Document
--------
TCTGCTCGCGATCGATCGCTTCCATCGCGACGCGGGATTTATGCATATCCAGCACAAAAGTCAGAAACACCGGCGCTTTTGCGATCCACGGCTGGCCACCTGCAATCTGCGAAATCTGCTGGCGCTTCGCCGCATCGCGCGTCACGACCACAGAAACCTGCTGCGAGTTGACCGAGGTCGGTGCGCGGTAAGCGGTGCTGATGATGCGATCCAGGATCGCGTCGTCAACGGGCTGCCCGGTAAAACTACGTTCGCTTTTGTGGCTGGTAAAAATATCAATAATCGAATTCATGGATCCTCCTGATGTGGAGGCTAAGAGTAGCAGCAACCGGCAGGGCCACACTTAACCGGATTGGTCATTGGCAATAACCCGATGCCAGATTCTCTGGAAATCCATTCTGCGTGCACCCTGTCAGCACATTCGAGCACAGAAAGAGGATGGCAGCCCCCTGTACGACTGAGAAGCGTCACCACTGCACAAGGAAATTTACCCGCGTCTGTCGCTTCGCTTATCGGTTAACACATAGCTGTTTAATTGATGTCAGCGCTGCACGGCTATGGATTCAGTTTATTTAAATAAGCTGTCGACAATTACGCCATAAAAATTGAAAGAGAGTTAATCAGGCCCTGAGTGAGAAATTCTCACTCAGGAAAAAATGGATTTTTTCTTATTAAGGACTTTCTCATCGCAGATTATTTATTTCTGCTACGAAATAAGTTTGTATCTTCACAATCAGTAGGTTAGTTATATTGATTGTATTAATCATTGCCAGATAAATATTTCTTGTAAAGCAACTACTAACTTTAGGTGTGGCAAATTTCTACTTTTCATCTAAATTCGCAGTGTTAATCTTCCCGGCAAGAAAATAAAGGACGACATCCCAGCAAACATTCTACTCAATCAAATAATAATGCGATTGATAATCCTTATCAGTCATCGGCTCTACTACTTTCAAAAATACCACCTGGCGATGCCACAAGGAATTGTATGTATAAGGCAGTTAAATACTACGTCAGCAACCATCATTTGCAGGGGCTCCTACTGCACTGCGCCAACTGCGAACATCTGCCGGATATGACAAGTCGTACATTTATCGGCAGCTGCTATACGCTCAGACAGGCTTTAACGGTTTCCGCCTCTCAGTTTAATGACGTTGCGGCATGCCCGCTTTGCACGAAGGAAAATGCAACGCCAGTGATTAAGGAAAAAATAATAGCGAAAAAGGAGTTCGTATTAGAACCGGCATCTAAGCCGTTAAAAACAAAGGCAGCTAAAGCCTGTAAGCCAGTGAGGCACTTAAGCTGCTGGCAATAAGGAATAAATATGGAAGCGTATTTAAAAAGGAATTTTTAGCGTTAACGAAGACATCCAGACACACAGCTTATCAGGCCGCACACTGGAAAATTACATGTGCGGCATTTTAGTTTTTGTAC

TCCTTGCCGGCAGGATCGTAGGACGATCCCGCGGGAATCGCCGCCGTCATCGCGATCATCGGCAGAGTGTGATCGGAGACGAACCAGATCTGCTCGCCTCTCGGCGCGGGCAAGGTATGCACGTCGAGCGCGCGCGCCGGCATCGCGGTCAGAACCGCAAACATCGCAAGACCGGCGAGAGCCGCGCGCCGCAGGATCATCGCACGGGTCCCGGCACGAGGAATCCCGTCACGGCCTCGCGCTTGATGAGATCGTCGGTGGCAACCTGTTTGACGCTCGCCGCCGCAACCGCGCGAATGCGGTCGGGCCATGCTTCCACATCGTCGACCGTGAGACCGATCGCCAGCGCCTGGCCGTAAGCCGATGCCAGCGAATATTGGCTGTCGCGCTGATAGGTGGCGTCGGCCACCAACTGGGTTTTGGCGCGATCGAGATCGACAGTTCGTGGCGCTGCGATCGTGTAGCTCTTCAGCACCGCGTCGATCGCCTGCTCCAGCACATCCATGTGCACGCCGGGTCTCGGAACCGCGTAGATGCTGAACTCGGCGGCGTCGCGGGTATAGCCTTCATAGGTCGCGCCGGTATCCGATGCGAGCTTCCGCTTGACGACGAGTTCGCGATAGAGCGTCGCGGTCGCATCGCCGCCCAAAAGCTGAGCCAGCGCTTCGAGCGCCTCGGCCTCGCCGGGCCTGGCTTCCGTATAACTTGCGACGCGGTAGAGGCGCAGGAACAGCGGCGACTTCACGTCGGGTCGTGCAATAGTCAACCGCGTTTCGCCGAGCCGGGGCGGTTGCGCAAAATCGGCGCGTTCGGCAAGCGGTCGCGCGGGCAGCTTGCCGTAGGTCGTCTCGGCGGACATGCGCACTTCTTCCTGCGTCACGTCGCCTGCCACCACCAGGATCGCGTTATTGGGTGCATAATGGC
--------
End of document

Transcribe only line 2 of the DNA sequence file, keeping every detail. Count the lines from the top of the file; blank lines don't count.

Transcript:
TCCTTGCCGGCAGGATCGTAGGACGATCCCGCGGGAATCGCCGCCGTCATCGCGATCATCGGCAGAGTGTGATCGGAGACGAACCAGATCTGCTCGCCTCTCGGCGCGGGCAAGGTATGCACGTCGAGCGCGCGCGCCGGCATCGCGGTCAGAACCGCAAACATCGCAAGACCGGCGAGAGCCGCGCGCCGCAGGATCATCGCACGGGTCCCGGCACGAGGAATCCCGTCACGGCCTCGCGCTTGATGAGATCGTCGGTGGCAACCTGTTTGACGCTCGCCGCCGCAACCGCGCGAATGCGGTCGGGCCATGCTTCCACATCGTCGACCGTGAGACCGATCGCCAGCGCCTGGCCGTAAGCCGATGCCAGCGAATATTGGCTGTCGCGCTGATAGGTGGCGTCGGCCACCAACTGGGTTTTGGCGCGATCGAGATCGACAGTTCGTGGCGCTGCGATCGTGTAGCTCTTCAGCACCGCGTCGATCGCCTGCTCCAGCACATCCATGTGCACGCCGGGTCTCGGAACCGCGTAGATGCTGAACTCGGCGGCGTCGCGGGTATAGCCTTCATAGGTCGCGCCGGTATCCGATGCGAGCTTCCGCTTGACGACGAGTTCGCGATAGAGCGTCGCGGTCGCATCGCCGCCCAAAAGCTGAGCCAGCGCTTCGAGCGCCTCGGCCTCGCCGGGCCTGGCTTCCGTATAACTTGCGACGCGGTAGAGGCGCAGGAACAGCGGCGACTTCACGTCGGGTCGTGCAATAGTCAACCGCGTTTCGCCGAGCCGGGGCGGTTGCGCAAAATCGGCGCGTTCGGCAAGCGGTCGCGCGGGCAGCTTGCCGTAGGTCGTCTCGGCGGACATGCGCACTTCTTCCTGCGTCACGTCGCCTGCCACCACCAGGATCGCGTTATTGGGTGCATAATGGC